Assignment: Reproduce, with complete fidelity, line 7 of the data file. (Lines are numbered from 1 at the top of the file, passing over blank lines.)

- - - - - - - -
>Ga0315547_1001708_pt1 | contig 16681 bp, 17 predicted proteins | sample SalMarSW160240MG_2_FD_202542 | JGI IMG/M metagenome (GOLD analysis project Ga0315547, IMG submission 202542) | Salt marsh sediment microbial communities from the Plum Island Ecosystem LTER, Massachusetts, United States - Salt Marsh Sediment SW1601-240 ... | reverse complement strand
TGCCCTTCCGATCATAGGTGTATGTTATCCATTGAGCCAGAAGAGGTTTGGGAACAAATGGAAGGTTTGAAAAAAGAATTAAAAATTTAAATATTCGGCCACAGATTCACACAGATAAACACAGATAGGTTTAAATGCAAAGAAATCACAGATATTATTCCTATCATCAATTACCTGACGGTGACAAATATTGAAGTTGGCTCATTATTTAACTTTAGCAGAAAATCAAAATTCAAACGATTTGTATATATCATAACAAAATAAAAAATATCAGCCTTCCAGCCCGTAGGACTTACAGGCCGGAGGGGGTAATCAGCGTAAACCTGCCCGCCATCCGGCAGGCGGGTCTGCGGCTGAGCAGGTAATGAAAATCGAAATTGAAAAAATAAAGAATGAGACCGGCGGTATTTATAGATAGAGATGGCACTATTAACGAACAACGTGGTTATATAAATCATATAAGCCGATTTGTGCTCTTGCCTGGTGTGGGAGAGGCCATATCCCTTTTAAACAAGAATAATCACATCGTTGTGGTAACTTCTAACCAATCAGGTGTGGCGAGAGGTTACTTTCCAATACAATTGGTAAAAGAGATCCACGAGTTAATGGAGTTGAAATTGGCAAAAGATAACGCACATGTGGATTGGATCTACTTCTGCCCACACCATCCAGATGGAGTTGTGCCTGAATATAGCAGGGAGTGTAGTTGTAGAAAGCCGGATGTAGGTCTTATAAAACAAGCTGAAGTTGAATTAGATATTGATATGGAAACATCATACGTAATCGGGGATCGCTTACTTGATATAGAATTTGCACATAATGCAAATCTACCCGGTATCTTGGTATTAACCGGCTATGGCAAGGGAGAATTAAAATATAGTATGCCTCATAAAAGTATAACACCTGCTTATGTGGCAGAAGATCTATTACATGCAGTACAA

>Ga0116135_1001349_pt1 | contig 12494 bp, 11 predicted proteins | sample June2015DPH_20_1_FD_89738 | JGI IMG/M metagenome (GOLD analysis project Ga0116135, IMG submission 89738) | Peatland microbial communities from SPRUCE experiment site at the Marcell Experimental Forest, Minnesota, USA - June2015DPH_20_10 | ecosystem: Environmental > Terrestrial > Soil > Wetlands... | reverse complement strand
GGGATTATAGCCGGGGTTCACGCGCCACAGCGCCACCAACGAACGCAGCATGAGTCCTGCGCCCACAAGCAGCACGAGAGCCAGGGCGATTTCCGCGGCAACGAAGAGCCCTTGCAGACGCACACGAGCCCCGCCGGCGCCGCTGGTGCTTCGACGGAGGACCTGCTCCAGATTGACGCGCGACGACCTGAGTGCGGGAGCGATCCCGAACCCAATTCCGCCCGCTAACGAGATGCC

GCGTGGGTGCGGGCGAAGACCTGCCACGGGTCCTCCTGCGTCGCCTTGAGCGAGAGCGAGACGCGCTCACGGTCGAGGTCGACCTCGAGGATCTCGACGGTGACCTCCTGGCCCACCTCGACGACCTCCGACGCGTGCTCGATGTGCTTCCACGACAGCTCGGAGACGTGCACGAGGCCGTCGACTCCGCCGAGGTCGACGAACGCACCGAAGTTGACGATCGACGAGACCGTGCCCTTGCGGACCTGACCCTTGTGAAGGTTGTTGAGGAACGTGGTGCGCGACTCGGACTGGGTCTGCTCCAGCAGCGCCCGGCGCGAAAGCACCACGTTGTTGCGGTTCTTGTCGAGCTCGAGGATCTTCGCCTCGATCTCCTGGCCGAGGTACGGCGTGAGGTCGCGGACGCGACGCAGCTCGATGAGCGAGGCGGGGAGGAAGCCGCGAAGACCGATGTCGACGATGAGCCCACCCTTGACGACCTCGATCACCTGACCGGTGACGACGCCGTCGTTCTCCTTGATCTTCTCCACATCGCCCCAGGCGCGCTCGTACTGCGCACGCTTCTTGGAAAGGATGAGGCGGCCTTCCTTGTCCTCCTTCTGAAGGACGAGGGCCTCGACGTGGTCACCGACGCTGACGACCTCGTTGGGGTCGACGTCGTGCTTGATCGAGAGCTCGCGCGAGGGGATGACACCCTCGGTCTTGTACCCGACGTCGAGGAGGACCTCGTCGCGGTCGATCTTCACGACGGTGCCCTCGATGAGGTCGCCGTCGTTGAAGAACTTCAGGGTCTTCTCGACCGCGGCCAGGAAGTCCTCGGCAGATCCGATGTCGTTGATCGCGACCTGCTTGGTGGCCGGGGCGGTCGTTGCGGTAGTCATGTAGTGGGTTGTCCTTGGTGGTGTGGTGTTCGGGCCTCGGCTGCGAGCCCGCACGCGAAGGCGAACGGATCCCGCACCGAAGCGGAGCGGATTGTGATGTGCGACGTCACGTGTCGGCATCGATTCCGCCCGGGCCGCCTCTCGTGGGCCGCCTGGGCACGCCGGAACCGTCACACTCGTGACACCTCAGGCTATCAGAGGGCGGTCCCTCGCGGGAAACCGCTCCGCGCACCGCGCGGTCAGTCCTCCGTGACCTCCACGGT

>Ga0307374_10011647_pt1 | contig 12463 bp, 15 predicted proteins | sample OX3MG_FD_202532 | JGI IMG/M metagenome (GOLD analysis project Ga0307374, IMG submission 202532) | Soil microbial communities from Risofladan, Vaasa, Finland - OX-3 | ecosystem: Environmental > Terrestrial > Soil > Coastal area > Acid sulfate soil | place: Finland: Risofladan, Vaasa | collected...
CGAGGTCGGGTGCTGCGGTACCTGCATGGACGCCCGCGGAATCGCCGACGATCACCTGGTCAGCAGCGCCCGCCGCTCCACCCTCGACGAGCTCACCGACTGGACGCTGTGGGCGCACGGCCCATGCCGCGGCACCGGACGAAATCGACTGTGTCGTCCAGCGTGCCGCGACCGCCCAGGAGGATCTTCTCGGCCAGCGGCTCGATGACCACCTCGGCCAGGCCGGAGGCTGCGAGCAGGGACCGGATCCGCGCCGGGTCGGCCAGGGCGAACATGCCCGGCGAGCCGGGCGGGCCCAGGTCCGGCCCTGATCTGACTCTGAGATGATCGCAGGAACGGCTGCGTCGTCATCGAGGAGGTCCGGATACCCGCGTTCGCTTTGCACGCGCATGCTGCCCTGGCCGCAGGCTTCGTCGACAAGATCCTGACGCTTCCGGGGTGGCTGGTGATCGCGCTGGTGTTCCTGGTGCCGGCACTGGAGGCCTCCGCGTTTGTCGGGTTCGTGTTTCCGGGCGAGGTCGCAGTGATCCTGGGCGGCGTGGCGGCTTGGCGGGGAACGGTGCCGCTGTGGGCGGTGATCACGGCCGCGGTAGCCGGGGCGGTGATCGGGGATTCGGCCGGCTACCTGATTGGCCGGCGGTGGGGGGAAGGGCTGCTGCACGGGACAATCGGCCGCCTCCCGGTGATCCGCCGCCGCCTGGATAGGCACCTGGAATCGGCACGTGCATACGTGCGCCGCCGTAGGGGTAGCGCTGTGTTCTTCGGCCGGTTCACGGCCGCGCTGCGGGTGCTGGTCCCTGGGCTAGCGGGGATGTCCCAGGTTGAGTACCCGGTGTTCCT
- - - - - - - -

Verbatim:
CGAGGTCGGGTGCTGCGGTACCTGCATGGACGCCCGCGGAATCGCCGACGATCACCTGGTCAGCAGCGCCCGCCGCTCCACCCTCGACGAGCTCACCGACTGGACGCTGTGGGCGCACGGCCCATGCCGCGGCACCGGACGAAATCGACTGTGTCGTCCAGCGTGCCGCGACCGCCCAGGAGGATCTTCTCGGCCAGCGGCTCGATGACCACCTCGGCCAGGCCGGAGGCTGCGAGCAGGGACCGGATCCGCGCCGGGTCGGCCAGGGCGAACATGCCCGGCGAGCCGGGCGGGCCCAGGTCCGGCCCTGATCTGACTCTGAGATGATCGCAGGAACGGCTGCGTCGTCATCGAGGAGGTCCGGATACCCGCGTTCGCTTTGCACGCGCATGCTGCCCTGGCCGCAGGCTTCGTCGACAAGATCCTGACGCTTCCGGGGTGGCTGGTGATCGCGCTGGTGTTCCTGGTGCCGGCACTGGAGGCCTCCGCGTTTGTCGGGTTCGTGTTTCCGGGCGAGGTCGCAGTGATCCTGGGCGGCGTGGCGGCTTGGCGGGGAACGGTGCCGCTGTGGGCGGTGATCACGGCCGCGGTAGCCGGGGCGGTGATCGGGGATTCGGCCGGCTACCTGATTGGCCGGCGGTGGGGGGAAGGGCTGCTGCACGGGACAATCGGCCGCCTCCCGGTGATCCGCCGCCGCCTGGATAGGCACCTGGAATCGGCACGTGCATACGTGCGCCGCCGTAGGGGTAGCGCTGTGTTCTTCGGCCGGTTCACGGCCGCGCTGCGGGTGCTGGTCCCTGGGCTAGCGGGGATGTCCCAGGTTGAGTACCCGGTGTTCCT